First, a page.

And Esther said to Hathach, and she ordered him to [tell] Mordechai: “All the king’s servants and the people of the king’s provinces know that any man or woman who comes to the king, into the inner court, who is not summoned, there is but one law for him, to be put to death, except the one to whom the king extends the golden scepter, that he may live, but I have not been summoned to come to the king these thirty days. And they told Esther’s words to Mordechai. And Mordechai ordered to reply to Esther, “Do not imagine to yourself that you will escape in the king’s house from among all the Jews.” (Esther 4:10-13)
Benjamin Netanyahu, the Israeli prime minister, is coming to Congress on March 3. He is coming whether President Barack Obama likes it or not. He is coming whether the Democrats like it or not. He is coming whether his opponents back home like it or not.
He is coming whether the American Jewish establishment likes it or not.
And many do not.
First, liberal Jewish Democrats like Sen. Dianne Feinstein (D-CA) lashed out, calling Netanyahu’s speech “highly inappropriate.”
Then Abraham L. Foxman of the Anti-Defamation League, a reliably left-wing organization, panicked, calling the speech “a tragedy of unintended consequences.”
Now, it seems the American Israel Public Affairs Committee (AIPAC), the pro-Israel group that will also meet next week in Washington, was privately “in shock” over the speech.
Good. The Jewish establishment deserves to be shaken up.
For more than six years, American Jewish leaders have cowered in fear of Barack Obama–even before he was elected.
In September 2008, they disinvited Gov. Sarah Palin from speaking at a rally against Iran’s nuclear program after Democratic Party leaders, who had already pressured then-Sen. Hillary Clinton to withdraw, threatened to punish the Jewish community for holding a “partisan” event (which had originally been bipartisan).
Nothing has changed. Obama is using the same tactics today, in a brazen effort to portray Netanyahu’s speech as a partisan event–a “campaign rally,” in the words of Rep. Betty McCollum (D-MN), covering her anti-Israel views with faux concerns about “protocol.”
McCollum is boycotting the speech, along with a minority of Democrats–including Rep. Jan Schakowsky of Illinois, my own former opponent. (She represents Skokie, a town where “Never Again!” really used to mean something.)
Yes, there is a political tinge to the event–but it has nothing to do with Netanyahu’s re-election effort in Israel, and nothing to do with Republicans’ opposition to Obama’s “executive amnesty” on immigration, as at least one Democrat has alleged.
The political issue at the heart of House Speaker John Boehner’s invitation is simply that Congress wants a rightful say in the Iran deal, while the White House is looking for ways to avoid the legislature. Netanyahu’s speech is Boehner’s response.
Yet even as Boehner found his backbone, the bulk of American Jewish leadership seems to have continued to lose theirs.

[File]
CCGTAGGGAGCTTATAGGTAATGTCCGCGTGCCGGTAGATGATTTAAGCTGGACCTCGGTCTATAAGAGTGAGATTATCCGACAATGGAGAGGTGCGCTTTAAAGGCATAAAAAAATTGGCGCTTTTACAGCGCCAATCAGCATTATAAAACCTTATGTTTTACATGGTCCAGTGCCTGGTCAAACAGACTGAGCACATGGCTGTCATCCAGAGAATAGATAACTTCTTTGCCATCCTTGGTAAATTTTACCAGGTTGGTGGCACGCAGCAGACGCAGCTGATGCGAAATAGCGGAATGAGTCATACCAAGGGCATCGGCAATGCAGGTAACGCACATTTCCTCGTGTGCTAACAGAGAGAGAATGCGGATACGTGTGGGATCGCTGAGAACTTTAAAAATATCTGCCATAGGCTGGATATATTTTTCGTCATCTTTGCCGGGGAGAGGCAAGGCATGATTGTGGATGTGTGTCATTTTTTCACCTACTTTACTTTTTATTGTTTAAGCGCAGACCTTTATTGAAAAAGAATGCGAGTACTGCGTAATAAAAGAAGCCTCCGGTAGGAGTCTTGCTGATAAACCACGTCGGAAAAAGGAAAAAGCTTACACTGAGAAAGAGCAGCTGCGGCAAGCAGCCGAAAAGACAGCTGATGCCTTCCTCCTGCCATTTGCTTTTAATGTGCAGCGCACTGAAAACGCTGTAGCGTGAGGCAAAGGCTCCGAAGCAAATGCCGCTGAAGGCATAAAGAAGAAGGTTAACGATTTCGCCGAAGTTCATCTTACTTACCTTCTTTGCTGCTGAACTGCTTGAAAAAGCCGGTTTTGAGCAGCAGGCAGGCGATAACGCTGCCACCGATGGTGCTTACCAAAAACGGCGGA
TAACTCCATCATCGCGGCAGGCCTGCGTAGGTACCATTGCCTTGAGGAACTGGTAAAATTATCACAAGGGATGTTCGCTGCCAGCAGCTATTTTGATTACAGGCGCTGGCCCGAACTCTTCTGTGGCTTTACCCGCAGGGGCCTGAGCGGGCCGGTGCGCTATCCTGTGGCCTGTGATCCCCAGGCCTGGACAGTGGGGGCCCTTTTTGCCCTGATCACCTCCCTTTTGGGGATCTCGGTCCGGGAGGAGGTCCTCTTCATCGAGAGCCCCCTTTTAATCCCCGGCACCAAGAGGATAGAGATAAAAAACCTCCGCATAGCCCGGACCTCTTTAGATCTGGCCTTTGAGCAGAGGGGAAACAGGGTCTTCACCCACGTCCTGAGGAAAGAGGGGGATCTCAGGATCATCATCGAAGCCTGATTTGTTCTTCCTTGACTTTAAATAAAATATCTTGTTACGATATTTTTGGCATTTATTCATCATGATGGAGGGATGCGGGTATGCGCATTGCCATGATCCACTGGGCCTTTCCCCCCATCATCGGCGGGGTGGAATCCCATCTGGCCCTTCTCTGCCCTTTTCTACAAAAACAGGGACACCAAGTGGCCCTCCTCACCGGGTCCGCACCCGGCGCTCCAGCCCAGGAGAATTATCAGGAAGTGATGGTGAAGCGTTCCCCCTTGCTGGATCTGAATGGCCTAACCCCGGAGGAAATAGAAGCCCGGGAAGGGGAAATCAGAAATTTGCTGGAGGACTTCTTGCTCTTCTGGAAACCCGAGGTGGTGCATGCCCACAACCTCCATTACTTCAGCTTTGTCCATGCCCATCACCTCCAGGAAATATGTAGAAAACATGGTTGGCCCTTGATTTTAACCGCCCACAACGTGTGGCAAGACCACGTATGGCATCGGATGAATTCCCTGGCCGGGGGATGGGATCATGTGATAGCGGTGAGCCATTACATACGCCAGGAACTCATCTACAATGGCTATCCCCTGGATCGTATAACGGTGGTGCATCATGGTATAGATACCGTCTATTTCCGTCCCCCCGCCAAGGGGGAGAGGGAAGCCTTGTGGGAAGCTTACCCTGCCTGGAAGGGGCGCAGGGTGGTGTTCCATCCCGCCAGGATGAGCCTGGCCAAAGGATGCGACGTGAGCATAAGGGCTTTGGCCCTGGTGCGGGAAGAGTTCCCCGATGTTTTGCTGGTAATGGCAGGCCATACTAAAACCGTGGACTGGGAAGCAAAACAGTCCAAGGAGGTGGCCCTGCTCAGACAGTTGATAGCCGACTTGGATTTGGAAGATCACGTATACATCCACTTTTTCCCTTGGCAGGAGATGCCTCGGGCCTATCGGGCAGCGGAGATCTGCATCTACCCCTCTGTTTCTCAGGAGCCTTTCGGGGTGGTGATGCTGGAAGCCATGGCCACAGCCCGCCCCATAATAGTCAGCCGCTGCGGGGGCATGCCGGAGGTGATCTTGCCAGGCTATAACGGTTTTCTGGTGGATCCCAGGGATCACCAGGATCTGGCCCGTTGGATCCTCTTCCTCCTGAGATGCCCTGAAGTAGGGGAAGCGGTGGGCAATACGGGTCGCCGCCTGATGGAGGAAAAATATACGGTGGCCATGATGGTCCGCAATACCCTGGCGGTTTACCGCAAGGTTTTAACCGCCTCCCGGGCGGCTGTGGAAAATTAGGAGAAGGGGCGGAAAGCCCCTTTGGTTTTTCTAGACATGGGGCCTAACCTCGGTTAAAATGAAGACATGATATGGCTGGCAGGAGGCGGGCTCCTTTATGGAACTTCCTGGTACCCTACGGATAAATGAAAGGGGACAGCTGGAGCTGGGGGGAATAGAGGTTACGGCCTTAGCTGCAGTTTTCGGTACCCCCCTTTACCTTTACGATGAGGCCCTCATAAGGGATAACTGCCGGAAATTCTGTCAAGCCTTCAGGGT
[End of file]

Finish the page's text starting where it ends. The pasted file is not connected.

It is worth asking what six years of appeasement have done for the ADL, for AIPAC, and others. Even those who dared to criticize Obama in his first term made sure to endorse him for a second (though, like former New York mayor Ed Koch, they suspected he would betray them).
Has flattering Obama been good for America or Israel? Why would it help now?
The point of speaking to Congress is to deliver a message from Netanyahu directly to the American people. Obama did the same thing when he visited Israel in 2013, and snubbed the Knesset in favor of speaking to a more sympathetic audience of students.
Was that in keeping with “protocol”? Absolutely not.
But while Obama was indulging his peculiar passion for a Palestinian state, Netanyahu will be speaking about a matter of fundamental national security interest to the United States.
Netanyahu will be taking up the task that once fell to President Franklin Delano Roosevelt, who spent years warning a reluctant nation–left and right–that the United States had to prepare for war.
Obama is doing the opposite, reassuring a nation under attack that it is really at peace–that radical Islam is not the enemy, that Iran can be trusted, that we are safer than ever before (though his own administration reports otherwise).
Americans must hear the truth, protocol or not.
The Jews of ancient Persia were saved by a queen, Esther, who dared to violate protocol to bring her petition to the king, and by the outsider, Mordechai, who urged her to do so, despite the counsel of palace elites.
Queen Esther’s request to the leaders of the Jewish community was that they fast and pray for her as she prepared to take the ultimate risk for their sake.
Religious Jews still observe the Fast of Esther, which falls on March 4 this year, the day after Netanyahu’s speech.
I’ll be fasting one day early.
Senior Editor-at-Large Joel B. Pollak edits Breitbart California and is the author of the new ebook, Wacko Birds: The Fall (and Rise) of the Tea Party, available for Amazon Kindle.
Follow Joel on Twitter: @joelpollak